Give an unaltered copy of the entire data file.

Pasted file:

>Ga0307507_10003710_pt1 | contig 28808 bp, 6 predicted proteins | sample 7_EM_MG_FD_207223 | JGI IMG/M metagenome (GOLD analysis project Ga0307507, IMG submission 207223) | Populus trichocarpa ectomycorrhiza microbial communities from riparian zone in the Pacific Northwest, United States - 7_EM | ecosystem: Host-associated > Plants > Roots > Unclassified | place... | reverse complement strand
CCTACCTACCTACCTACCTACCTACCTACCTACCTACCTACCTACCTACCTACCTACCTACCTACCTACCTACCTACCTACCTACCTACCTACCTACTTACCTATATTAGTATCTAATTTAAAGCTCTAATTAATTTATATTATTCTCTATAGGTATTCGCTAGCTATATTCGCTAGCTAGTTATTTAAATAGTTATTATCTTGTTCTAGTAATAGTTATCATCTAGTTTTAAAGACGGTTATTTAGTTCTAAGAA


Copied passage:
>Ga0307507_10003710_pt1 | contig 28808 bp, 6 predicted proteins | sample 7_EM_MG_FD_207223 | JGI IMG/M metagenome (GOLD analysis project Ga0307507, IMG submission 207223) | Populus trichocarpa ectomycorrhiza microbial communities from riparian zone in the Pacific Northwest, United States - 7_EM | ecosystem: Host-associated > Plants > Roots > Unclassified | place... | reverse complement strand
CCTACCTACCTACCTACCTACCTACCTACCTACCTACCTACCTACCTACCTACCTACCTACCTACCTACCTACCTACCTACCTACCTACCTACCTACTTACCTATATTAGTATCTAATTTAAAGCTCTAATTAATTTATATTATTCTCTATAGGTATTCGCTAGCTATATTCGCTAGCTAGTTATTTAAATAGTTATTATCTTGTTCTAGTAATAGTTATCATCTAGTTTTAAAGACGGTTATTTAGTTCTAAGAA